On appeal, the appellate court held that the State lacked statutory authority to draw blood as property used as a means to commit misdemeanor DUI. The trial court also found that the blood draw was not authorized by the warrant statute, section 933.02, Florida Statutes, because blood is not “property” used as a “means to commit” a crime:
"In addressing this issue, we should first clarify that although this case was ultimately filed as a felony case based upon Geiss's prior DUI record, the affidavit for the search warrant did not set forth Geiss's complete record, and only averred that Geiss possessed one prior DUI conviction. So, the affidavit alleged probable cause to believe that Geiss had violated the misdemeanor DUI statute. This is significant because section 933.02, Florida Statutes, only allows the state to secure a warrant to seize “property ... used as a means to commit” a misdemeanor. § 933.02(2)(a), Fla. Stat. (2010). By contrast, the statute also authorizes the state to secure a warrant for “property [that] constitutes evidence relevant to proving that a felony has been committed.” § 933.02(3), Fla. Stat. (2010); see also, Bordo, Inc. v. State, 627 So.2d 561, 562–63 (Fla. 4th DCA 1993) (“Thus, property used to commit any crime—whether felony or misdemeanor—may be seized under a warrant; while property merely constituting relevant evidence of a crime may be seized only if the suspected crime is a felony.”). Because the affidavit below only alleged facts supporting probable cause for a misdemeanor DUI, the original issuing magistrate and the trial court reviewing the warrant in the case below properly considered only whether blood constituted “property ... used as a means to commit” the crime of DUI in this case. See, e.g., Martin v. State, 906 So.2d 358 (Fla. 5th DCA 2005) (limiting review to four corners of search warrant to determine whether sufficient probable cause existed). We agree with the trial court that it was not."
Geiss argued that blood is not “property” within the meaning of the statute. The appellate court wrote:
"The statute uses the word “property,” a broad and flexible term that is not defined in the statute. It is a term that should properly be construed in the context of the statute's purpose of identifying items that are the proper subject of a search warrant. In that sense, “property” does not exclude those substances that are naturally produced by the human body. Human blood, whether it is being stored for later transfusion in a hospital refrigerator, being donated to a blood bank or flowing through the veins of an arrestee, is something tangible over which a person or entity may exercise ownership, which has value and which may be sold or transferred for consideration like other material objects. In those important respects, blood is indistinguishable from other fluid materials such as vodka, insulin or gasoline and like each of them may be seized, secured and subjected to chemical and other scientific analysis. The fact that it would require an invasive procedure to extract fluids from the human body does not alter the form or composition of human blood or make it any less suitable a subject for a search warrant.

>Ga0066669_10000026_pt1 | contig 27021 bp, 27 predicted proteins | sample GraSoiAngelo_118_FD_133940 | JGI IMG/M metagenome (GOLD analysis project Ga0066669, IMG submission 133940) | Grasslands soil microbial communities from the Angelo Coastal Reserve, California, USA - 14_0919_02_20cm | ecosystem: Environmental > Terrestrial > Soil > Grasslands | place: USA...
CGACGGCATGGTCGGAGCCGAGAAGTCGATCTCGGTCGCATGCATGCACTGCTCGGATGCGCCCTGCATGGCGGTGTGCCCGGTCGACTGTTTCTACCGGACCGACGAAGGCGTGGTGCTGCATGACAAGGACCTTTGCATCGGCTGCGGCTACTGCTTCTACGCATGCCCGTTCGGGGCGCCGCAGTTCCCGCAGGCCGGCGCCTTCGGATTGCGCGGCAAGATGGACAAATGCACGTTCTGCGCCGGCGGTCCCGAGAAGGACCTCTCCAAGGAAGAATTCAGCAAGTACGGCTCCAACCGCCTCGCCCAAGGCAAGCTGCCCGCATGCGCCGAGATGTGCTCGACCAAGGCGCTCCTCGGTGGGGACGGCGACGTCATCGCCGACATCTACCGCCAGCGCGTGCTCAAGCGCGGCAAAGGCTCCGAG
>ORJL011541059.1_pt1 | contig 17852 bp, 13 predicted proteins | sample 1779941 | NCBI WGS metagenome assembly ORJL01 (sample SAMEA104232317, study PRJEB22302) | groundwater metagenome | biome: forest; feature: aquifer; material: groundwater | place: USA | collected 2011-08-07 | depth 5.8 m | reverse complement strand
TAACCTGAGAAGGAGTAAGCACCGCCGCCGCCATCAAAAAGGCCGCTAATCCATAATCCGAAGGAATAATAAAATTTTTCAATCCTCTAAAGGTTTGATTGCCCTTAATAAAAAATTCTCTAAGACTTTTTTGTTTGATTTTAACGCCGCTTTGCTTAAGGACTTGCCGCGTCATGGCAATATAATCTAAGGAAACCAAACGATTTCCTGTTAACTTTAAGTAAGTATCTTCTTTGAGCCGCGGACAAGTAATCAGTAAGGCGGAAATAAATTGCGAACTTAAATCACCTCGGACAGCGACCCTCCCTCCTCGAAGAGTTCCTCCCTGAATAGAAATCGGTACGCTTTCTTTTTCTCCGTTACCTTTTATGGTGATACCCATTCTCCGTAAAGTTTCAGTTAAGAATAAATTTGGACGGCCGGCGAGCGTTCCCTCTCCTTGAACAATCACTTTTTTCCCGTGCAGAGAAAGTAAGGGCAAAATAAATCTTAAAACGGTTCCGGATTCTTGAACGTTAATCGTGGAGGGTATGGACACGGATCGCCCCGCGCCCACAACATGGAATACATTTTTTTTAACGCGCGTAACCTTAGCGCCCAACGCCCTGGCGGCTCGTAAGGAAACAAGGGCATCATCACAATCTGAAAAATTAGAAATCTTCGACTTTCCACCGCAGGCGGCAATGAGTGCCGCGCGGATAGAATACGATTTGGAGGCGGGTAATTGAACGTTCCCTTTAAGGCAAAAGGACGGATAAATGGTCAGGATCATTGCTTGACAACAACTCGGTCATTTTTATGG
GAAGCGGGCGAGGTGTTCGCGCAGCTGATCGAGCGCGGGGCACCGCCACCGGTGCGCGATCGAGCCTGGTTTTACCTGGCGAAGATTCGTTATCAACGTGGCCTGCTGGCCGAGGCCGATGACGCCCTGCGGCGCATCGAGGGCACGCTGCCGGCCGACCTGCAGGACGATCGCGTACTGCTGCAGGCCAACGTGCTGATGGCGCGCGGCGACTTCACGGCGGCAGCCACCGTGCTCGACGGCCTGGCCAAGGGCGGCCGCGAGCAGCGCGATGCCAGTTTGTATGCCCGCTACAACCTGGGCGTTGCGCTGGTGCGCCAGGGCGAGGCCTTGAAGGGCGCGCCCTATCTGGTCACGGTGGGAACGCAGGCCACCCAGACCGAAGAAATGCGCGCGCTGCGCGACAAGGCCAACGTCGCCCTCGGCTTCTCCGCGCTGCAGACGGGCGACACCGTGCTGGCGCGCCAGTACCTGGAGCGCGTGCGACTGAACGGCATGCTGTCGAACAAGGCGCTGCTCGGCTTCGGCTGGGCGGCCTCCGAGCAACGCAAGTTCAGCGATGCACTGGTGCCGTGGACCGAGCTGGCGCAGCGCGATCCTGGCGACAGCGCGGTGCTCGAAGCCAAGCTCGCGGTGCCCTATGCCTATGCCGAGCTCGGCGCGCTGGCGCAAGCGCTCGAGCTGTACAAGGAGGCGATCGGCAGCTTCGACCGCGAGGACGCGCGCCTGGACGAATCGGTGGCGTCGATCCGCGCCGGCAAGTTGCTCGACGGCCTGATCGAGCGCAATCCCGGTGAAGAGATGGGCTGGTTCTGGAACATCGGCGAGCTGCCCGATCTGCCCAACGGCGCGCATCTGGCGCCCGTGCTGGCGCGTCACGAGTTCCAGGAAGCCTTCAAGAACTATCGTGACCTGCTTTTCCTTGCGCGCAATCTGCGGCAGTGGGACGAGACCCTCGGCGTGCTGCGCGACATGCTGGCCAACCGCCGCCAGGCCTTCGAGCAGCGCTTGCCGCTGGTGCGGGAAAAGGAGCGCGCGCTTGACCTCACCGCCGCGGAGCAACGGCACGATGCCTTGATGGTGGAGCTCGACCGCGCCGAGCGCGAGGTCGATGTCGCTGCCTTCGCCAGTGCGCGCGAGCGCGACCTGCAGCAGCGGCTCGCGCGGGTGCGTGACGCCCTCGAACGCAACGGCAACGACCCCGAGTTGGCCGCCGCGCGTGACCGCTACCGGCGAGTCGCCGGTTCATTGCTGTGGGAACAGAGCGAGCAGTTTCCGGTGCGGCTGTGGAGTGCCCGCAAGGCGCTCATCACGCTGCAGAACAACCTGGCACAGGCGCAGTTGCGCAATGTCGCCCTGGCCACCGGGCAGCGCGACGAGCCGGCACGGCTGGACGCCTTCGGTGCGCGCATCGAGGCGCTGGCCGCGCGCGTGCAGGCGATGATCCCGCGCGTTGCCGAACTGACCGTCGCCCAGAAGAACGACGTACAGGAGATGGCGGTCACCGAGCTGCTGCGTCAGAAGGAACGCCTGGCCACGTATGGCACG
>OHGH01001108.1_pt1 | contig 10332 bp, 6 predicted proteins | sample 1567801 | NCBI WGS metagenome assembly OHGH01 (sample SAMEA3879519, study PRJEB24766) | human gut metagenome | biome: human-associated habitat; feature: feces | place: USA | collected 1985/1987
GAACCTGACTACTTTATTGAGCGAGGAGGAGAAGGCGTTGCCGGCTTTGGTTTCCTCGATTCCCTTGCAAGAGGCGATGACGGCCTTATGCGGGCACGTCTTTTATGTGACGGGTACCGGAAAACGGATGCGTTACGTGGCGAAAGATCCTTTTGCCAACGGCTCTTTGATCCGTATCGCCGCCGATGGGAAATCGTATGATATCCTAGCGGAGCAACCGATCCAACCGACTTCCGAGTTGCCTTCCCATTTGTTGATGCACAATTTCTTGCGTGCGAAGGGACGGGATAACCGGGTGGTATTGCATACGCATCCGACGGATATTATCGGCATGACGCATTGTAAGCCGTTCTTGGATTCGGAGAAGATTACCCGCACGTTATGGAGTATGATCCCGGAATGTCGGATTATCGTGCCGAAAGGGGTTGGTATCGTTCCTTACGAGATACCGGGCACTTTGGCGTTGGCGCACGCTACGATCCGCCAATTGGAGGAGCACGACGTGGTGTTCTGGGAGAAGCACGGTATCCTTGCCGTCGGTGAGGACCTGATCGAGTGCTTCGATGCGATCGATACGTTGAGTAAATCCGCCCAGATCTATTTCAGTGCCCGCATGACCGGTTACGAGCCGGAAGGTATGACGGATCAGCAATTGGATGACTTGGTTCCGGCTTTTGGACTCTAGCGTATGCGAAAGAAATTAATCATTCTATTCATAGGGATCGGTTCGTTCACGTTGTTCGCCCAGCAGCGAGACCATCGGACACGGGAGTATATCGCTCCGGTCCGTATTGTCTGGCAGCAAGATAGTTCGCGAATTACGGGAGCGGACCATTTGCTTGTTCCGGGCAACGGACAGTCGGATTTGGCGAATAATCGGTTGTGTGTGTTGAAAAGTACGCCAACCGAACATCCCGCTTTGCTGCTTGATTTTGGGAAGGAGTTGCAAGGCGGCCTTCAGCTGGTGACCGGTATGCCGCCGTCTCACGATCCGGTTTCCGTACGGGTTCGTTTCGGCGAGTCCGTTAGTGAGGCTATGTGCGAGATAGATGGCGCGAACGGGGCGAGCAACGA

State v. Isley, 11 Fla. L. Weekly Supp. 1102a (Fla. Brevard County Ct.2004), aff'd, Isley v. State, Case No. 05–2004–AP–59852 (Fla. 18th Cir. Ct. 2005). Other Florida trial courts have reached the same conclusion. See State v. St. George, 16 Fla. L. Weekly Supp. 324a (Fla. Duval County Ct.2009); State v. McKinnon, 16 Fla. L. Weekly Supp. 329a (Fla. Duval County Ct.2009). This reasoning is persuasive. Blood may be extracted from the body and donated and/or sold for further use. And, blood has long been routinely seized for testing as evidence in many types of criminal cases. It only makes sense that the legislature would intend the term “property” to broadly include the types of physical items that would routinely be seized in connection with a criminal investigation."
The appellate court nevertheless found that the search warrant was unauthorized:
"However, we agree that blood is not “used as a means to commit” driving under the influence. Instead, blood is seized for its evidentiary value.FN4 And, no one uses his or her blood “as a means to” do anything, as those words are commonly used or understood. Given that statutes should be construed in accordance with their “plain and ordinary meaning,” Osborne v. Dumoulin, 55 So.3d 577, 581 (Fla.2011) (citations omitted), and that search warrants must strictly conform to the statutes and constitutional provisions which authorize their use, State ex rel. Wilson v. Quigg, 154 Fla. 348, 17 So.2d 697, 701 (1944); Crain v. State, 914 So.2d 1015, 1020 (Fla. 5th DCA 2005) (en banc), we agree with the trial court that blood cannot be drawn based upon probable cause that a suspect has committed misdemeanor DUI in light of the plain language of section 933.02, Florida Statutes.
Unfortunately, applying the good faith exception to warrants as stated in U.S. v. Leon, the appeals court held that the good faith exception to the exclusionary rule applied and reversed the suppression.
Editor's Note: Even though this blood draw squeezed in under the gun due to a 'good faith' exception, such an exception arguably cannot be used again, because the courts have now put the police on notice (through this opinion) that such warrants are legally unauthorized.